The Fairness for All Act was inspired by similar legislation passed by the Utah State Legislature in 2015, which guaranteed equal protection in employment and housing for all persons regardless of their sexual identity. This bill, dubbed “The Utah Compromise,” passed in a historically Republican state and preceded the recent Supreme Court ruling Bostock v. Clayton County, Georgia (which guaranteed equal protection in the workplace to homosexual and transgender individuals) by five years. It came about through the collaboration of religious institutions like the Church of Jesus Christ of Latter-day Saints and civil rights activists like the American Civil Liberties Union.
The Utah Compromise was soundly criticized by Christian conservatives and liberal friends of the LGBTQ+ community who all worried that other states would follow the example of Utah. Why? Because it was a true collaboration — one where neither party gets to have their cake and eat it too. Conservatives griped that it was unnecessary, that it restricted the religious freedom of small businesses, and that the only religious protection it offered was already guaranteed in the First Amendment. On the other side, many LGBTQ+ advocates complained that it reserved the rights of religious institutions and non-profits to discriminate against people within their institutions and programs. However, what Utah legislators and collaborating institutions realized was that “[i]t was much better for everybody to get 90 percent of what they needed, than for somebody to get zero and another side get 100 percent.”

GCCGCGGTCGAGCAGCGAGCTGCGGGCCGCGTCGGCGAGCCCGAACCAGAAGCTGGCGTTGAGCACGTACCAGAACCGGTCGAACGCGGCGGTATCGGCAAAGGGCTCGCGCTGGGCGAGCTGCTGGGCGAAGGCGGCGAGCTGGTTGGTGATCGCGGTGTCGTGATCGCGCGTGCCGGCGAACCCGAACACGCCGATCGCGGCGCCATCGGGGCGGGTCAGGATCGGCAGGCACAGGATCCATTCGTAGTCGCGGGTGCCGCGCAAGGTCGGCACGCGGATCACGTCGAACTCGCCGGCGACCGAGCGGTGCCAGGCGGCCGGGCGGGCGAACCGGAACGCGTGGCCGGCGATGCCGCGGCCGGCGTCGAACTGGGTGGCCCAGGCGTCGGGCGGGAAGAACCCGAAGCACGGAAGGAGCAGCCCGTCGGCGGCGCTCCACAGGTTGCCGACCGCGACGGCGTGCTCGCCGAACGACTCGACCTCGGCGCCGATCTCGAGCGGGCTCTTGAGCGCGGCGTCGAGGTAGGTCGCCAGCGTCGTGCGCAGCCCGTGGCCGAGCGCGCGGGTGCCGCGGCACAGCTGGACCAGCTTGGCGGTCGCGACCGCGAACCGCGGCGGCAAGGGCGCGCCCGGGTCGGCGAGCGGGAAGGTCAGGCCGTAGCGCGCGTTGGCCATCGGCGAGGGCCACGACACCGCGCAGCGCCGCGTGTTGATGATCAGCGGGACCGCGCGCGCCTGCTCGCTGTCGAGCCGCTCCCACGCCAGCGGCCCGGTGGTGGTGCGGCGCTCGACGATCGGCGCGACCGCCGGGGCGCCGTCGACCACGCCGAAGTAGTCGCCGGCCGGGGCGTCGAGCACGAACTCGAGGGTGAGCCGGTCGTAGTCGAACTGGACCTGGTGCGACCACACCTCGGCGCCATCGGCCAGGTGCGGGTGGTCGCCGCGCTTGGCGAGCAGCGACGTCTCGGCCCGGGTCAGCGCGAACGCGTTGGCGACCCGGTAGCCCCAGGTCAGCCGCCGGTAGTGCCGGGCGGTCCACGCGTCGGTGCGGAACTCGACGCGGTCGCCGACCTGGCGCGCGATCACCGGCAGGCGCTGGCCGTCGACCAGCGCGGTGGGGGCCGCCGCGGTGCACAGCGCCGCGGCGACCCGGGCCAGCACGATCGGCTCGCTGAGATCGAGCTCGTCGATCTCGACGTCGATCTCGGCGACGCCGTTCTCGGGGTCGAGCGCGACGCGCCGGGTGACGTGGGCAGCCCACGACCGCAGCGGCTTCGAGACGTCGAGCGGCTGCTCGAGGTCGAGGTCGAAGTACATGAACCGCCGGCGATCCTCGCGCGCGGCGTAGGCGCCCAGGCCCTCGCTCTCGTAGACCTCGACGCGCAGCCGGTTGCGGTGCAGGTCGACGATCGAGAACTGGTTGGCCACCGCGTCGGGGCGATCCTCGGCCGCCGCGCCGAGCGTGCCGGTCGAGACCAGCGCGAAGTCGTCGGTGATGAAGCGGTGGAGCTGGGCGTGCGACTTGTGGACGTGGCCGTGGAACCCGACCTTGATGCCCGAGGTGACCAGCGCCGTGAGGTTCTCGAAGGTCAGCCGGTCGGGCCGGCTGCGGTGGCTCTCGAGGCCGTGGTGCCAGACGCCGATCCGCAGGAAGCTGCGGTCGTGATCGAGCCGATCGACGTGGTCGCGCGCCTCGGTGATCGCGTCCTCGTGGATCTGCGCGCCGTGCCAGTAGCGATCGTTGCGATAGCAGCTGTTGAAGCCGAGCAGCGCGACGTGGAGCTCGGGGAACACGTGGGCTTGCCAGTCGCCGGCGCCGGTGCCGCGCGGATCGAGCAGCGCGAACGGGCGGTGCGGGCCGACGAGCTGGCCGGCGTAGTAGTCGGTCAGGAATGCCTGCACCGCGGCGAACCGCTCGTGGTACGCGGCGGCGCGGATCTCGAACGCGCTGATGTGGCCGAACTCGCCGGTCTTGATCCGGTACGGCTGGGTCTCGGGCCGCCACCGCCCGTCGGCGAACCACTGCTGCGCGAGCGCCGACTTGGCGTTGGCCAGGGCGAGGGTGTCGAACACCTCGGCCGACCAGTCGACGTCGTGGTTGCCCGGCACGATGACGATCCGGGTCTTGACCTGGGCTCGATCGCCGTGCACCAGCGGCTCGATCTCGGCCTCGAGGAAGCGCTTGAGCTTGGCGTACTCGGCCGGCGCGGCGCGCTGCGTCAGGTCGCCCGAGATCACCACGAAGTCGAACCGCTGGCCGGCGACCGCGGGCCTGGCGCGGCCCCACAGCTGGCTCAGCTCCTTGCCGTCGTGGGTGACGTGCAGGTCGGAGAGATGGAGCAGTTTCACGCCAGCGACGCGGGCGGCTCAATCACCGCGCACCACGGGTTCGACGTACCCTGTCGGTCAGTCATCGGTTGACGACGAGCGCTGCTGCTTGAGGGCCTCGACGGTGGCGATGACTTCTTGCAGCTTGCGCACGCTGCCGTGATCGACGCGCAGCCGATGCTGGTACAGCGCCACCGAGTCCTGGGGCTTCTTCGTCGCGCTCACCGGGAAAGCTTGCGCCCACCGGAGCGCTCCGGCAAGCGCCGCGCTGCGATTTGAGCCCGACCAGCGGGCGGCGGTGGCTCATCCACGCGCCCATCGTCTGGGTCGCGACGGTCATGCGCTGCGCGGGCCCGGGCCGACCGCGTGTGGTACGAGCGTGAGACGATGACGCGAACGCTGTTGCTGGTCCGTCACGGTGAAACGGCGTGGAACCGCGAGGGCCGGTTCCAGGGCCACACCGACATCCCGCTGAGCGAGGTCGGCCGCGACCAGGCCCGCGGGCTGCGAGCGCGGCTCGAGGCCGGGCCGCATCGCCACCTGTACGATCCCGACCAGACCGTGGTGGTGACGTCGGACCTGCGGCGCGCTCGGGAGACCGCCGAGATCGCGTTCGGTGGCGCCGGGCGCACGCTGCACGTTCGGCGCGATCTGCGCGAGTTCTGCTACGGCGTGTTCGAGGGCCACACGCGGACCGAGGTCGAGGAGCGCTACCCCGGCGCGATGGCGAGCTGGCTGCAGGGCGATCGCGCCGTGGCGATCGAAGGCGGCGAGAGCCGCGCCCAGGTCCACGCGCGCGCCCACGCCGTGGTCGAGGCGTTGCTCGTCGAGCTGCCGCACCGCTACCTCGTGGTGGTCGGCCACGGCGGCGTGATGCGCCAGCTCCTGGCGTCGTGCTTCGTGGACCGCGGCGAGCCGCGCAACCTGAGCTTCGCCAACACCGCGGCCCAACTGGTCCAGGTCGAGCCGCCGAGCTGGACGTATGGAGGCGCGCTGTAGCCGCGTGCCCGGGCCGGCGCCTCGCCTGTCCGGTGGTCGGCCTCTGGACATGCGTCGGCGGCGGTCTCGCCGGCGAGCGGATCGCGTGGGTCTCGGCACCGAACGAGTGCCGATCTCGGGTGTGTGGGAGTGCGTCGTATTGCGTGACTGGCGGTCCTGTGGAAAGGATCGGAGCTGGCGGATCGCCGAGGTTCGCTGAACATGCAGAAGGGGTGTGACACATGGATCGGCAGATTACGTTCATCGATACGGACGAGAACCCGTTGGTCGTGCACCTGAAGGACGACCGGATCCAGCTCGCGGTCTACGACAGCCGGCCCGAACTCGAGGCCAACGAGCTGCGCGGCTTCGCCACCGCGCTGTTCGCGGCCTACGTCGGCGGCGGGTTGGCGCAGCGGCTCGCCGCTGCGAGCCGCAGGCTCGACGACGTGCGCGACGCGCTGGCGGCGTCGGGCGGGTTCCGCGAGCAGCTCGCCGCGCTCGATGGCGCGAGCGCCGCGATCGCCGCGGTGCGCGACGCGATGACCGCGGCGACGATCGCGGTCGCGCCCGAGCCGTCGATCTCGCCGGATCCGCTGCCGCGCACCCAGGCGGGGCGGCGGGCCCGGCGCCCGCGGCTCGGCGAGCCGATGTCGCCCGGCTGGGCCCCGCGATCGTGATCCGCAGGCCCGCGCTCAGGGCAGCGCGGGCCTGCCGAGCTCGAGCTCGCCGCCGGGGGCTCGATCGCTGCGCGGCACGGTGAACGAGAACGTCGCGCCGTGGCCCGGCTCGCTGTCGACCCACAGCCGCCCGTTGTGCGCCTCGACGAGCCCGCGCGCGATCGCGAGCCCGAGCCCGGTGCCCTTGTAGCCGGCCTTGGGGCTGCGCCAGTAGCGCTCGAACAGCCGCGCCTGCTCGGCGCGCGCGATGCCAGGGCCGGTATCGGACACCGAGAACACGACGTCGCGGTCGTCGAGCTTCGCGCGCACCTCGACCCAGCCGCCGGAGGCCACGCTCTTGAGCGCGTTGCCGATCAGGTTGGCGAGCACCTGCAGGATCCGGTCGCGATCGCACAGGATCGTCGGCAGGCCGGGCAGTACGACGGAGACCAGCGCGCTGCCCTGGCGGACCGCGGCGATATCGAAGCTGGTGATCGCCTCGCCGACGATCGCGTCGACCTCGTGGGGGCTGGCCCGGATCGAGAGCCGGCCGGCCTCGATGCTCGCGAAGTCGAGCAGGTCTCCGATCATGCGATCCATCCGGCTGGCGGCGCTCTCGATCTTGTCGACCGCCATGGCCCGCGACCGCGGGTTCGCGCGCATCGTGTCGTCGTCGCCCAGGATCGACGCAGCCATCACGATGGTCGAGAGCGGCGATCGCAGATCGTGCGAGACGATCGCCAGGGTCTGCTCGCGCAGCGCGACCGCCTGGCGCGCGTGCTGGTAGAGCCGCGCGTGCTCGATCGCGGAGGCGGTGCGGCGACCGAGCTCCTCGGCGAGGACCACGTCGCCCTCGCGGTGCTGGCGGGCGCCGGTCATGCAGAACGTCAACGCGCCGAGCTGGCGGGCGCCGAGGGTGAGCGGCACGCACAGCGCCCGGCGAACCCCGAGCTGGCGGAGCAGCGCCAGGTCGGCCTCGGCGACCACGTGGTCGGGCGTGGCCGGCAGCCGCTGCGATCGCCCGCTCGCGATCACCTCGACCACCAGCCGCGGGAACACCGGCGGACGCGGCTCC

The Fairness for All Act may seem like a step in the wrong direction, but it represents the best possible victory for both sides of the debate. LGBTQ+ people would be guaranteed civil rights in a majority of situations while religious conservatives would not have to sacrifice their religious beliefs or undermine their own messages by employing representatives who do not exemplify their stated morals.
Perhaps the most important victory in this situation would be for leaders and followers on each side of a seemingly insurmountable ideological divide to openly talk with each other about their values, identities, and shared humanity. As President Biden said, “let’s give each other a chance. It’s time to put away the harsh rhetoric, lower the temperature, see each other again. Listen to each other again. And to make progress, we have to stop treating our opponents as our enemies. They are not our enemies. They are Americans.”